Ken Hitchcock’s brief reunion tour the year before had been an abject failure in the eyes of most fans, with the team putting up 92 points and falling flat down the stretch to miss the playoffs. In Montgomery’s first season, the Stars amassed just one more point, but in 2019, 93 points were good enough for a wild-card berth in the West, which led to a series-winning overtime goal against Nashville from John Klingberg. One measly point differential, but two entirely different outcomes. No one said life was fair.
In truth, the biggest difference between those two years—aside from Jim Lites’s profanity—was Ben Bishop. This would be the only healthy playoff run of Bishop’s time in Dallas, and Nill did everything he could to make it count. He must have sensed that Bishop was going to be cooking that year because he paid a high price at the deadline for Mats Zuccarello, who was a big contributor in the playoffs despite being far less than 100 percent.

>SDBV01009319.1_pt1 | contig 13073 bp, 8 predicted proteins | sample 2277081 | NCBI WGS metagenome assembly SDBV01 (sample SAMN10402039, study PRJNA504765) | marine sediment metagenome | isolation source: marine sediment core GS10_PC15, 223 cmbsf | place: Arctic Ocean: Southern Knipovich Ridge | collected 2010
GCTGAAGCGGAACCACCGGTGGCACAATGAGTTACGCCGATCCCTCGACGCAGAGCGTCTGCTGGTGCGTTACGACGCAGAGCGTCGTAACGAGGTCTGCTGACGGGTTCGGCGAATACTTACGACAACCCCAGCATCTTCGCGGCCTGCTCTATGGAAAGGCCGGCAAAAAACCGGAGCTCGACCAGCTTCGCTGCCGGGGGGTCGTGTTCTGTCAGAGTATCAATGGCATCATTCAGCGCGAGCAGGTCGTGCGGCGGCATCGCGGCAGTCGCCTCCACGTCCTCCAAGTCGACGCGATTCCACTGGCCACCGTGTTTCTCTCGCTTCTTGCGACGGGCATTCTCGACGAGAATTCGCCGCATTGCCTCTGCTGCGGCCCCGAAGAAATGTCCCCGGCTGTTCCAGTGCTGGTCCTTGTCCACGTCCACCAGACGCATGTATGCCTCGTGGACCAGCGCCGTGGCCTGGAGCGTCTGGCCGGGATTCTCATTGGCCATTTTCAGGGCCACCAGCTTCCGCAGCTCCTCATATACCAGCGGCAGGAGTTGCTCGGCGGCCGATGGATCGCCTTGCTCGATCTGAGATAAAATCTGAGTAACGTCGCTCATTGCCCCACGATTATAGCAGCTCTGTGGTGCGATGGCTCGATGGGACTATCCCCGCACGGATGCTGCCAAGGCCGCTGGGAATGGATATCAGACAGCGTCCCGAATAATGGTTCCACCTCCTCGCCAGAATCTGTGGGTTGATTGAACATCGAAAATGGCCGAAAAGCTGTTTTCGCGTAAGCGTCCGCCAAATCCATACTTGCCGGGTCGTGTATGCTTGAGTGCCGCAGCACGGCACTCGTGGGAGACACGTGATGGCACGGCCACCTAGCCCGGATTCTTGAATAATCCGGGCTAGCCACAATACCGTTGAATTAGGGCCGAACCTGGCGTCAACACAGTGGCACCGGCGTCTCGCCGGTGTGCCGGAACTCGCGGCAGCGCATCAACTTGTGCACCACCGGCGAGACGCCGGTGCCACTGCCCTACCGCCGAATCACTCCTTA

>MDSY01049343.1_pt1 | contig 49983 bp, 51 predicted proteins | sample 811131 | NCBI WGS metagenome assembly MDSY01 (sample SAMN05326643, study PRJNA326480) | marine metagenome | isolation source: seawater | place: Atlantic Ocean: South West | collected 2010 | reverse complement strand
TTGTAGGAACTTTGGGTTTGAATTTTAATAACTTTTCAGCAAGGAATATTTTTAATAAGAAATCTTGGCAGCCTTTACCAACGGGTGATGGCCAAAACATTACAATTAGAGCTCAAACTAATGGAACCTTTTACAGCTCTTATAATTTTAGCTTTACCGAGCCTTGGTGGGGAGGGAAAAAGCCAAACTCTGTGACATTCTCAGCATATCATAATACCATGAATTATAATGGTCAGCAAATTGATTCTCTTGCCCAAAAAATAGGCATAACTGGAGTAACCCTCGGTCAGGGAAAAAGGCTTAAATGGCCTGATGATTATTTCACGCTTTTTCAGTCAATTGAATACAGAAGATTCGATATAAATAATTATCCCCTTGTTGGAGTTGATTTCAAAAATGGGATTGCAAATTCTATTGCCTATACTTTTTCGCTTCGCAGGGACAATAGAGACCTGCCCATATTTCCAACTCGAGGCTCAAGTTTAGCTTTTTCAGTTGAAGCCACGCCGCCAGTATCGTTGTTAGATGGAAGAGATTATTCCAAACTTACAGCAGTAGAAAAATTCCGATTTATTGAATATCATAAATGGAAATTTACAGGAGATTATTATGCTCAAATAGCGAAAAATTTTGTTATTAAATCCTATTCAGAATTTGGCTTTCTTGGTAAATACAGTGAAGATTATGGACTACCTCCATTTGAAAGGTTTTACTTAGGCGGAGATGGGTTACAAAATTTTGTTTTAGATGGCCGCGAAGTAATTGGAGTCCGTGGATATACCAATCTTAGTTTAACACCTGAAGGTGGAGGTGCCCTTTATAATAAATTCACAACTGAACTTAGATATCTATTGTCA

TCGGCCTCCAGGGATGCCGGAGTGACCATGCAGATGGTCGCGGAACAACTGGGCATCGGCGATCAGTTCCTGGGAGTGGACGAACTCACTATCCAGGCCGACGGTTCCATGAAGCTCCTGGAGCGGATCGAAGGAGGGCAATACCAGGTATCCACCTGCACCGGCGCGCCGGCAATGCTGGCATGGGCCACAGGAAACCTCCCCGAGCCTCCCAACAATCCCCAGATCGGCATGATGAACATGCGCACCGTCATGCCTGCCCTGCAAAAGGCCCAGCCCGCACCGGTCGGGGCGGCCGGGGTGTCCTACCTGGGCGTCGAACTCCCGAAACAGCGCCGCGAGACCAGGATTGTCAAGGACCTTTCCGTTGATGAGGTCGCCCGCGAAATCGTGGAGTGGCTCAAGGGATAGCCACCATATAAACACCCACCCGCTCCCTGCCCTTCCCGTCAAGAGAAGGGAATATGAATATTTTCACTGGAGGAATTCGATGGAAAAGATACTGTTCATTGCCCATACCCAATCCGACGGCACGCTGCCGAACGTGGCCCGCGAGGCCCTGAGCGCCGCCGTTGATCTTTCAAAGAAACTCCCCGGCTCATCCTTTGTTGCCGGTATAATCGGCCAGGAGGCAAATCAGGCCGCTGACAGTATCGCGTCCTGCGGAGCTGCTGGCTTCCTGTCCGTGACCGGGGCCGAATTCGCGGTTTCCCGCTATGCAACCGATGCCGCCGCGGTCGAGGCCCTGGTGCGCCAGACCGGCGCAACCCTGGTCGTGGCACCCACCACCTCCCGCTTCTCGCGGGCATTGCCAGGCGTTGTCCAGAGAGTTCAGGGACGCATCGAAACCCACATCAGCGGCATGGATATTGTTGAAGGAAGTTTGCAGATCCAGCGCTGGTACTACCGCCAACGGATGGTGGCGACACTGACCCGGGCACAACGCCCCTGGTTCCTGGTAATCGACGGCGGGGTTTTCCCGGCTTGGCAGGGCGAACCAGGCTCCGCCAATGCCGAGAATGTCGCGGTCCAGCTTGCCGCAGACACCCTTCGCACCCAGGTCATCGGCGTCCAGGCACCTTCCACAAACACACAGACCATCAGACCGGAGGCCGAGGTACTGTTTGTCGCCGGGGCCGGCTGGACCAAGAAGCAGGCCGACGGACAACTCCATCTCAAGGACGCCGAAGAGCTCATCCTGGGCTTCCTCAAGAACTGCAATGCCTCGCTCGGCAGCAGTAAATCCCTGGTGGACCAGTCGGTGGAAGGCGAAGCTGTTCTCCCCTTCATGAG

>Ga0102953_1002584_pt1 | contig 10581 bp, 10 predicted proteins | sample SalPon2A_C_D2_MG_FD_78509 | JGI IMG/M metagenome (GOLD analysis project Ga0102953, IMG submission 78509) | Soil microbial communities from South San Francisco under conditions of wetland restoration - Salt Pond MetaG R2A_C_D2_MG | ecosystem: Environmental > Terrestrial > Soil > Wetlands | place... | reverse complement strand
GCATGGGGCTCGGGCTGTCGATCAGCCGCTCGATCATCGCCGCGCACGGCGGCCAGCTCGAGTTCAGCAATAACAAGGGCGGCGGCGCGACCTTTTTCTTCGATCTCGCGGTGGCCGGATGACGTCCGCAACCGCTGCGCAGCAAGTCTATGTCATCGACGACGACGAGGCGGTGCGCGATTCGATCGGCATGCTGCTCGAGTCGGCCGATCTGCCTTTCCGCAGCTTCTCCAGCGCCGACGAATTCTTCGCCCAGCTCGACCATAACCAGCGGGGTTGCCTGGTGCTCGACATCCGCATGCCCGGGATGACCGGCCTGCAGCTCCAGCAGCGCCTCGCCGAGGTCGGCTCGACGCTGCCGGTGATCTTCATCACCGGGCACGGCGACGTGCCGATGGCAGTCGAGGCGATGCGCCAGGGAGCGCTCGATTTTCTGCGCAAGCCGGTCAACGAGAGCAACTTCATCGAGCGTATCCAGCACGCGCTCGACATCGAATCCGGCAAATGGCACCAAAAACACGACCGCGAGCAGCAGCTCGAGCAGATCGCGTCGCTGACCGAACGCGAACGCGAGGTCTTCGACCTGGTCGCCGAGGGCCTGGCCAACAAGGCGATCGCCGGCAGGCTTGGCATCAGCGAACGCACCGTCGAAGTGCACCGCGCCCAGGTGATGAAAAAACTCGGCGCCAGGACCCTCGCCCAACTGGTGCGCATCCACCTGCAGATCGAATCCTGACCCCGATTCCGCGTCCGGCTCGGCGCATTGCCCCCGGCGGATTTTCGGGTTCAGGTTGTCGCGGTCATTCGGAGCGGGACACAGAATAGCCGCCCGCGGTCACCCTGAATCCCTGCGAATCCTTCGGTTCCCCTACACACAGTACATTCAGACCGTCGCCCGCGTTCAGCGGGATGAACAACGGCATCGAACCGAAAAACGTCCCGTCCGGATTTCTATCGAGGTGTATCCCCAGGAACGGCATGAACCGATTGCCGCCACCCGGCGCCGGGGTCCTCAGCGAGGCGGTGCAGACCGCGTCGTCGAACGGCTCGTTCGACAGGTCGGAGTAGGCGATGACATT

On the blue line, Miro Heiskanen’s rookie year was wonderful in all the ways you remember, and until he got hurt, Klingberg was a legitimate Norris Trophy candidate. Esa Lindell and Roman Polak won over many fans, and before the deadline, Nill traded for Reliable Veteran Ben Lovejoy, who promptly put up a Reliable Veteran minus-7 in the playoffs. After Jamie Oleksiak got hurt, Joel Hanley, Taylor Fedun, and Dillon Heatherington did their best to fill his shoes, with extremely mixed results.